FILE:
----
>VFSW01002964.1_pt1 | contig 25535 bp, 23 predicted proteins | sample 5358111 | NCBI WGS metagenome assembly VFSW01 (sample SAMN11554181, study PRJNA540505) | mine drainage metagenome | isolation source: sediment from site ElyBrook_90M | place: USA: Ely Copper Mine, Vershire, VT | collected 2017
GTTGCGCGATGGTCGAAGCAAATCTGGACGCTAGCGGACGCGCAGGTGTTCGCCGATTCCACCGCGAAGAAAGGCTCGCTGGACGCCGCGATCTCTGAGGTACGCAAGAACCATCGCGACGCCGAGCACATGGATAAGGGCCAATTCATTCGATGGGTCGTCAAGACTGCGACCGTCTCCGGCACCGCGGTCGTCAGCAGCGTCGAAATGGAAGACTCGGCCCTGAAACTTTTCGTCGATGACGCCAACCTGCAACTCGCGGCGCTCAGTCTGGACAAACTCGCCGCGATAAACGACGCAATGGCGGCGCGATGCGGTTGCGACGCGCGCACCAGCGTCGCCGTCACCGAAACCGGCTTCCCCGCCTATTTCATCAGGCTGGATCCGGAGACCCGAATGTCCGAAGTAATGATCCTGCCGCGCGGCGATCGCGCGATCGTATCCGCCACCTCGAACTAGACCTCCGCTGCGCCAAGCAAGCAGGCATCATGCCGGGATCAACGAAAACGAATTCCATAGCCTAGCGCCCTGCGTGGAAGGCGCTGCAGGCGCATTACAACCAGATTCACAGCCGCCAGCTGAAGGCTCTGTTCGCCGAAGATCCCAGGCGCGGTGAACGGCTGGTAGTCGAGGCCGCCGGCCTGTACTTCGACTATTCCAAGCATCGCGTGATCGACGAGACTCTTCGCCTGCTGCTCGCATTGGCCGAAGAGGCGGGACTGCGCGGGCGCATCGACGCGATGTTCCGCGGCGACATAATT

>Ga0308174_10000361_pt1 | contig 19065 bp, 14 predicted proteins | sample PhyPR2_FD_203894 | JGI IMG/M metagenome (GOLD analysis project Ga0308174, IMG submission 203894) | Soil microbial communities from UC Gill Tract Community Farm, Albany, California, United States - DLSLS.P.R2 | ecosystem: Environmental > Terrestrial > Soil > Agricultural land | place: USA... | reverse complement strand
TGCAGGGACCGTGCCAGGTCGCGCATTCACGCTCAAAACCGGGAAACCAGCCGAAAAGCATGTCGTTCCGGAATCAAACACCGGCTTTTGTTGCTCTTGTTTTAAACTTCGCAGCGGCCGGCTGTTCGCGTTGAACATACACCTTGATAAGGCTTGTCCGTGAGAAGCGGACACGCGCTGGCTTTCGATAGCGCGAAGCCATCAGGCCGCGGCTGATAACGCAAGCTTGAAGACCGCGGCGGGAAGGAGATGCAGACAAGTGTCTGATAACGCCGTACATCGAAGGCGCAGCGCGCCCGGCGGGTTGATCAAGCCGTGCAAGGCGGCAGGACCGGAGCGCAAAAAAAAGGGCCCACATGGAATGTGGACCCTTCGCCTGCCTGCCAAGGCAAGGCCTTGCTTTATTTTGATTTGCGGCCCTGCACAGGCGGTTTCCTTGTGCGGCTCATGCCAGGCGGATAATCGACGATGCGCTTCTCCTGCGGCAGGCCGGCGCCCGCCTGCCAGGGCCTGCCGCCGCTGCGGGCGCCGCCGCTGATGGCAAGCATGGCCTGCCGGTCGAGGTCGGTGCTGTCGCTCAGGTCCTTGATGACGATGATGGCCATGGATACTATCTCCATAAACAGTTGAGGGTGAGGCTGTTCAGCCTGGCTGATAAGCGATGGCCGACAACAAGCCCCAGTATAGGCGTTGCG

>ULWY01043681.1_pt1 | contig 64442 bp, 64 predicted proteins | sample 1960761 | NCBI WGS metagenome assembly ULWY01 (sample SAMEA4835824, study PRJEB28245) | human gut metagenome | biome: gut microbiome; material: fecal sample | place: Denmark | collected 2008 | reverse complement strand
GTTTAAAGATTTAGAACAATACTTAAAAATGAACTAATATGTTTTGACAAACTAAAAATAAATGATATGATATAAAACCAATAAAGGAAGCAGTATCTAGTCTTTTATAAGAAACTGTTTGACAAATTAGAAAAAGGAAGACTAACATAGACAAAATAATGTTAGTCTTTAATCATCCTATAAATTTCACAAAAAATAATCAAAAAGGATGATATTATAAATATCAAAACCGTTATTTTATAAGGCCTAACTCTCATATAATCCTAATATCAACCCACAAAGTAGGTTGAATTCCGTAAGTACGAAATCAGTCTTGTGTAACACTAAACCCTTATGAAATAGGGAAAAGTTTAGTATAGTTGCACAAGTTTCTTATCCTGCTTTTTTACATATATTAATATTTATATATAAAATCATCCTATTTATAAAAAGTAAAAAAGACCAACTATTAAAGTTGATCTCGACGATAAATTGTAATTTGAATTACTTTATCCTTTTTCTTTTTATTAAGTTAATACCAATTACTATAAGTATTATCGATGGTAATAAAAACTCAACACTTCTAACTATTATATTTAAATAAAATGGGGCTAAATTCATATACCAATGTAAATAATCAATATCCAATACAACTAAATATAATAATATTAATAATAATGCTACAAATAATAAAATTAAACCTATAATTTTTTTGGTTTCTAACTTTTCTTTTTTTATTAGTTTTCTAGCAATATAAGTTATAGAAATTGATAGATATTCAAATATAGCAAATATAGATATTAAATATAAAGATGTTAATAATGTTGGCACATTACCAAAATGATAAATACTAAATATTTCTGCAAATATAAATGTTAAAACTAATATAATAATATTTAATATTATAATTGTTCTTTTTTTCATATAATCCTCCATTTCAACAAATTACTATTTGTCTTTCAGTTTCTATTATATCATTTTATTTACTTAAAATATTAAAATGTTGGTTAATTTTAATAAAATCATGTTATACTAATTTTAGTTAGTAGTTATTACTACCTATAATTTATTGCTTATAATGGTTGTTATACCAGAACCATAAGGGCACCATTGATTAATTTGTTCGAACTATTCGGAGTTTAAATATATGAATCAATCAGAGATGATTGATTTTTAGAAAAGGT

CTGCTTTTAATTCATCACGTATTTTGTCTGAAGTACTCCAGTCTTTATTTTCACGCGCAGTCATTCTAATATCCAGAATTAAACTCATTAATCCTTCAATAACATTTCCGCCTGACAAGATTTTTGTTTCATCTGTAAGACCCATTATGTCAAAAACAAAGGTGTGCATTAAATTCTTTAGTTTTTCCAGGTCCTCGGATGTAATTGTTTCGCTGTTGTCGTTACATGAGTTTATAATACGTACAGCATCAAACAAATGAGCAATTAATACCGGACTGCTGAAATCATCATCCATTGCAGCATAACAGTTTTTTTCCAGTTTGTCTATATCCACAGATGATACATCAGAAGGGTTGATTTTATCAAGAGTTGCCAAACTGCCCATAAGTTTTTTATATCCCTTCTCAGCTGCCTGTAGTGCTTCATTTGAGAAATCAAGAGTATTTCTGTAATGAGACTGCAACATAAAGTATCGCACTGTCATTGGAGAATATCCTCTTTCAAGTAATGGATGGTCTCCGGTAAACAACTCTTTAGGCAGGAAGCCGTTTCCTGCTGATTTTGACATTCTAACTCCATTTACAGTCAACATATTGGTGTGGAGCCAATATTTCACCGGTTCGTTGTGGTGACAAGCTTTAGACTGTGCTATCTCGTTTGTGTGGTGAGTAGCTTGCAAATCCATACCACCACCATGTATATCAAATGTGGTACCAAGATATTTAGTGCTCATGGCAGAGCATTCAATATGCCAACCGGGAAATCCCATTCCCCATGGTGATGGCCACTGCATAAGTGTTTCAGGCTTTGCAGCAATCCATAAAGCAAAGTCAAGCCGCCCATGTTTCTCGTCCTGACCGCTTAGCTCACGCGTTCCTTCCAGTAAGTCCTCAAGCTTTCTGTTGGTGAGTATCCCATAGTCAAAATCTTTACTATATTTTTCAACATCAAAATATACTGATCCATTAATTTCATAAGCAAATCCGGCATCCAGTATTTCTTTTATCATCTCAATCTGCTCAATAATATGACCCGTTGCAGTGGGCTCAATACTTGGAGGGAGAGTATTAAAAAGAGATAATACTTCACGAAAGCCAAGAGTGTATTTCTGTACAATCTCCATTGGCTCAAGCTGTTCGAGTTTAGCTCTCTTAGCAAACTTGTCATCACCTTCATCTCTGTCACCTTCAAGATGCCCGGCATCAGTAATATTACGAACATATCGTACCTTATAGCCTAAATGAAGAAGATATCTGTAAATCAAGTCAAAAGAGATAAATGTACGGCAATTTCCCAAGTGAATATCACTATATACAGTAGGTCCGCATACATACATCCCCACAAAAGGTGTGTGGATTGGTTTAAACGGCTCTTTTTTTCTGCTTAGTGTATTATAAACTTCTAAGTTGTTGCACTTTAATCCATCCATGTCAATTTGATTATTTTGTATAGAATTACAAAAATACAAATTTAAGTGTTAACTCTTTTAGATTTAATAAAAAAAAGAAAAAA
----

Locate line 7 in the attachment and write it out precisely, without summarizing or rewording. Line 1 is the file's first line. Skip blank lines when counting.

CTGCTTTTAATTCATCACGTATTTTGTCTGAAGTACTCCAGTCTTTATTTTCACGCGCAGTCATTCTAATATCCAGAATTAAACTCATTAATCCTTCAATAACATTTCCGCCTGACAAGATTTTTGTTTCATCTGTAAGACCCATTATGTCAAAAACAAAGGTGTGCATTAAATTCTTTAGTTTTTCCAGGTCCTCGGATGTAATTGTTTCGCTGTTGTCGTTACATGAGTTTATAATACGTACAGCATCAAACAAATGAGCAATTAATACCGGACTGCTGAAATCATCATCCATTGCAGCATAACAGTTTTTTTCCAGTTTGTCTATATCCACAGATGATACATCAGAAGGGTTGATTTTATCAAGAGTTGCCAAACTGCCCATAAGTTTTTTATATCCCTTCTCAGCTGCCTGTAGTGCTTCATTTGAGAAATCAAGAGTATTTCTGTAATGAGACTGCAACATAAAGTATCGCACTGTCATTGGAGAATATCCTCTTTCAAGTAATGGATGGTCTCCGGTAAACAACTCTTTAGGCAGGAAGCCGTTTCCTGCTGATTTTGACATTCTAACTCCATTTACAGTCAACATATTGGTGTGGAGCCAATATTTCACCGGTTCGTTGTGGTGACAAGCTTTAGACTGTGCTATCTCGTTTGTGTGGTGAGTAGCTTGCAAATCCATACCACCACCATGTATATCAAATGTGGTACCAAGATATTTAGTGCTCATGGCAGAGCATTCAATATGCCAACCGGGAAATCCCATTCCCCATGGTGATGGCCACTGCATAAGTGTTTCAGGCTTTGCAGCAATCCATAAAGCAAAGTCAAGCCGCCCATGTTTCTCGTCCTGACCGCTTAGCTCACGCGTTCCTTCCAGTAAGTCCTCAAGCTTTCTGTTGGTGAGTATCCCATAGTCAAAATCTTTACTATATTTTTCAACATCAAAATATACTGATCCATTAATTTCATAAGCAAATCCGGCATCCAGTATTTCTTTTATCATCTCAATCTGCTCAATAATATGACCCGTTGCAGTGGGCTCAATACTTGGAGGGAGAGTATTAAAAAGAGATAATACTTCACGAAAGCCAAGAGTGTATTTCTGTACAATCTCCATTGGCTCAAGCTGTTCGAGTTTAGCTCTCTTAGCAAACTTGTCATCACCTTCATCTCTGTCACCTTCAAGATGCCCGGCATCAGTAATATTACGAACATATCGTACCTTATAGCCTAAATGAAGAAGATATCTGTAAATCAAGTCAAAAGAGATAAATGTACGGCAATTTCCCAAGTGAATATCACTATATACAGTAGGTCCGCATACATACATCCCCACAAAAGGTGTGTGGATTGGTTTAAACGGCTCTTTTTTTCTGCTTAGTGTATTATAAACTTCTAAGTTGTTGCACTTTAATCCATCCATGTCAATTTGATTATTTTGTATAGAATTACAAAAATACAAATTTAAGTGTTAACTCTTTTAGATTTAATAAAAAAAAGAAAAAA